1. Have honest conversations about the test. Do this in a calm, supportive environment, where kids are not criticized for their fears or concerns about the test and where teachers are correcting any misconceptions about the test (such as the notion that they will get fired if the kids don’t pass). This will go a long way in easing test anxiety.

 2. Engage in expressive writing. There is quite a bit of research demonstrating that engaging in simple expressive writing exercises about the test and writing about the things those students’ value and are grateful for in life can actually decrease a major source of test anxiety and lead to a boost in student performance. This simple writing activity helps kids vent and then redirects their focus to the things they love and pour their hearts into. Doing the latter portion of the writing exercise in a varied manner, as often as possible, will ensure that students spend more time thinking about the things they are grateful for than on things they are worried about (like how they will do on the test).

3. Create a classroom culture that embraces mistakes. By reminding students that you are more pleased with effort and hard work than on correct answers, you will positively reinforce behaviors such as perseverance and hard work as well as decrease student concerns about incorrect answers, both of which will dramatically reduce test anxiety.

Especially in low-performing and/or low-income schools, the pressure to raise test scores not only leads to an increase in the use of activities that boost test anxiety, it also leads to a boost in test prep instruction that is mediocre at best and counterproductive at worst. Classroom and homework time tends to focus heavily, and in some cases, solely, on test-taking strategies instead of instruction. Schools hand out test booklets filled with nothing but excruciatingly boring reading comprehension passages and sample test questions. They turn such tests into lessons. Instead of getting kids to love reading or find meaning in math, the focus shifts to getting them to do as many sample tests, using as many test-taking shortcuts as possible, to ensure higher test scores. In many cases, the reading passages in these test materials are well above the reading levels of the struggling students in these schools. So students experience a double-dose of failure, only increasing anxiety about the test.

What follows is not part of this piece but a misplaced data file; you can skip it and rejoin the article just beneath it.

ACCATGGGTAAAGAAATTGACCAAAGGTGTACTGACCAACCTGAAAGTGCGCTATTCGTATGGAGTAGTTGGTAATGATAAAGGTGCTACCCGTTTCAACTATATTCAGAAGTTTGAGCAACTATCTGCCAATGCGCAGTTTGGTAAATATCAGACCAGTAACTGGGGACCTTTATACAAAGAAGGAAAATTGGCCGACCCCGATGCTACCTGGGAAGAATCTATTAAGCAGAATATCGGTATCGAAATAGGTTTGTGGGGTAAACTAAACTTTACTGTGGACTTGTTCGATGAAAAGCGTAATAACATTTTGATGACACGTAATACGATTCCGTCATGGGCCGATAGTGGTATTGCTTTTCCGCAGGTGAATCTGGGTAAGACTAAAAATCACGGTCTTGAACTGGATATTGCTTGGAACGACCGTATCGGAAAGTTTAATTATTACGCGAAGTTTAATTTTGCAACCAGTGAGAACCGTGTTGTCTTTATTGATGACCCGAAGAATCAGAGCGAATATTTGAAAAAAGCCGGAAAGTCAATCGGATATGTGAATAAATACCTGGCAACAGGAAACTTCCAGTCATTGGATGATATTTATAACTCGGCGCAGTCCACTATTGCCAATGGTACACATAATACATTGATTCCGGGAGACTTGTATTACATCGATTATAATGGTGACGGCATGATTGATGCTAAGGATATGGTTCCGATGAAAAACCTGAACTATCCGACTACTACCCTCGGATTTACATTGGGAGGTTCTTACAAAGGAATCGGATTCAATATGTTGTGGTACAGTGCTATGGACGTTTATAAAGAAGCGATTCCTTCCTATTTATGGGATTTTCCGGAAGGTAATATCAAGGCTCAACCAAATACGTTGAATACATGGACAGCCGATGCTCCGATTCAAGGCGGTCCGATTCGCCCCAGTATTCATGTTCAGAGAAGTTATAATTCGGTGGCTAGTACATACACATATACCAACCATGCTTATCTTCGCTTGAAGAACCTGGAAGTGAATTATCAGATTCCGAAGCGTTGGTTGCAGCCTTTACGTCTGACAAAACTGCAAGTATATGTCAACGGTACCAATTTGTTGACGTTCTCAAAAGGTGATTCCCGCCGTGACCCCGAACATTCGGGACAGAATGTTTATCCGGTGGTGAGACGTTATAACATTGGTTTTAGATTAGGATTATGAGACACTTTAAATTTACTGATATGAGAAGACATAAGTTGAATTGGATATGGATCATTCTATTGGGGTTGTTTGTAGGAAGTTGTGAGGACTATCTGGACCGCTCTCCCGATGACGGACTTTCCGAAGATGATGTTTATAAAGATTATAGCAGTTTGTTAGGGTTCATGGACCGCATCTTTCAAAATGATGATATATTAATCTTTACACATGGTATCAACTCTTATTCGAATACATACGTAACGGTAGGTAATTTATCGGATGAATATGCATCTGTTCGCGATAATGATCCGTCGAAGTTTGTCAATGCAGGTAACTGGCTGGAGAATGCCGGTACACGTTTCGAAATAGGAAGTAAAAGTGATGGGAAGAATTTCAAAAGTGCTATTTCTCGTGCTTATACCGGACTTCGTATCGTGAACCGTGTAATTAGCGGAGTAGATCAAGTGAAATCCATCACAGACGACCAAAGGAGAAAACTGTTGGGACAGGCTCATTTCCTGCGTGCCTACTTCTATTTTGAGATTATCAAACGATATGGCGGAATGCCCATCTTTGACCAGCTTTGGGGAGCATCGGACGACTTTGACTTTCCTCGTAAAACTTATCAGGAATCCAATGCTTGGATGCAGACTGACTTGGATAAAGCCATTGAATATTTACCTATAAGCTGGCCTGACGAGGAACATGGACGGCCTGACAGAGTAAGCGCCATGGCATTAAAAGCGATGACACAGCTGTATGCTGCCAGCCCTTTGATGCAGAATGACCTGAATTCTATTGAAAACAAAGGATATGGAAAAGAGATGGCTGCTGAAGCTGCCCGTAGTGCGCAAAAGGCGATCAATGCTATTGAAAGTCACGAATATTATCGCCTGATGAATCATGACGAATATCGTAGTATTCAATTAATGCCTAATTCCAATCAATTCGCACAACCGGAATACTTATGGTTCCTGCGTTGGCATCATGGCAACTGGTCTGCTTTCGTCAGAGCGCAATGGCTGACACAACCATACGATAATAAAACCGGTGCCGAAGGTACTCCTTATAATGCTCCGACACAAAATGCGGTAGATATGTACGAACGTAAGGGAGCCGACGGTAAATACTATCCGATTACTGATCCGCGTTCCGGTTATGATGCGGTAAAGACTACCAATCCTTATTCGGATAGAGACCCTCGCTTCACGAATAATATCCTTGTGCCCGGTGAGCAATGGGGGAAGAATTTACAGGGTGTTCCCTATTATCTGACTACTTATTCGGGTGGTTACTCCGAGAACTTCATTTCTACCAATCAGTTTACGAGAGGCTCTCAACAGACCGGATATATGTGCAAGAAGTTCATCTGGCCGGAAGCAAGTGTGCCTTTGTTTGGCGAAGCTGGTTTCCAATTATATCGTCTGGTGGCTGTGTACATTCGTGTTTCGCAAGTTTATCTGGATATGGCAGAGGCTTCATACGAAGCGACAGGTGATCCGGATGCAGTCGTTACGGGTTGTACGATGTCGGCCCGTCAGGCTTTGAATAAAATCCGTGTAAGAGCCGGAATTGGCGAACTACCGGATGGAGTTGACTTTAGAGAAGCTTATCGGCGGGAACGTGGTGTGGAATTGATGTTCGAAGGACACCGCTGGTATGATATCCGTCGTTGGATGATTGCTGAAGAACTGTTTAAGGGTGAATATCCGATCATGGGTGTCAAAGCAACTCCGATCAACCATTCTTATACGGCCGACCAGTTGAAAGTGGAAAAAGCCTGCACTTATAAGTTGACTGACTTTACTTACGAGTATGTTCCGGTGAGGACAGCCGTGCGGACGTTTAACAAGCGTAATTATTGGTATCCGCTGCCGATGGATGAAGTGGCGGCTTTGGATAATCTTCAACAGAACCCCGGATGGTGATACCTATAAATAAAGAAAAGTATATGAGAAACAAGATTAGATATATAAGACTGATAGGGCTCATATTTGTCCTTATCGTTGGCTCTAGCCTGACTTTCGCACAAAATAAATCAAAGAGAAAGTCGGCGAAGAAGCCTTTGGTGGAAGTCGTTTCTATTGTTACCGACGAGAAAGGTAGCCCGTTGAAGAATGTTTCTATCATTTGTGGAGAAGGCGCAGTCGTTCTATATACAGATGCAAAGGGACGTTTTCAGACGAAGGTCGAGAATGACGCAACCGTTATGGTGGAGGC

The strategy does tend to slightly raise scores short-term and teachers often encourage kids to memorize and use reading strategies, including RUNNERS, where each letter in that word stands for one more thing the child is supposed to stop and do while reading. A child’s working memory is already taxed and overwhelmed during reading, especially if the child is struggling to pronounce the words on the page. This makes it even more difficult for students to actually concentrate on the uninteresting and challenging reading passages in front of them, leading to even more anxiety about the test. Such reading strategies are based on a desire to boost scores and have no roots in sound educational research-based practices.

If we cared more about engaging students in learning, we would see the boost in test scores, but for a variety of reasons, that is a hard sell to teachers and administrators who are under tremendous pressure to quickly boost test scores. The least we can do is to attempt to make learning fun, have honest conversations about the test and create a classroom culture that welcomes mistakes.

We are the adults here. We must take the moral high ground. We must stand up to injustice in our classrooms, schools and districts. We must remember that students perform best in a cooperative, nonthreatening learning environment, and we must have the maturity and resolve to stop sharing our emotional baggage with children.

Kumar Sathy is an educator and author of Attack of the Chicken Nugget Man: A National Test Prep Adventure. See www.BeyondTestPrep.com.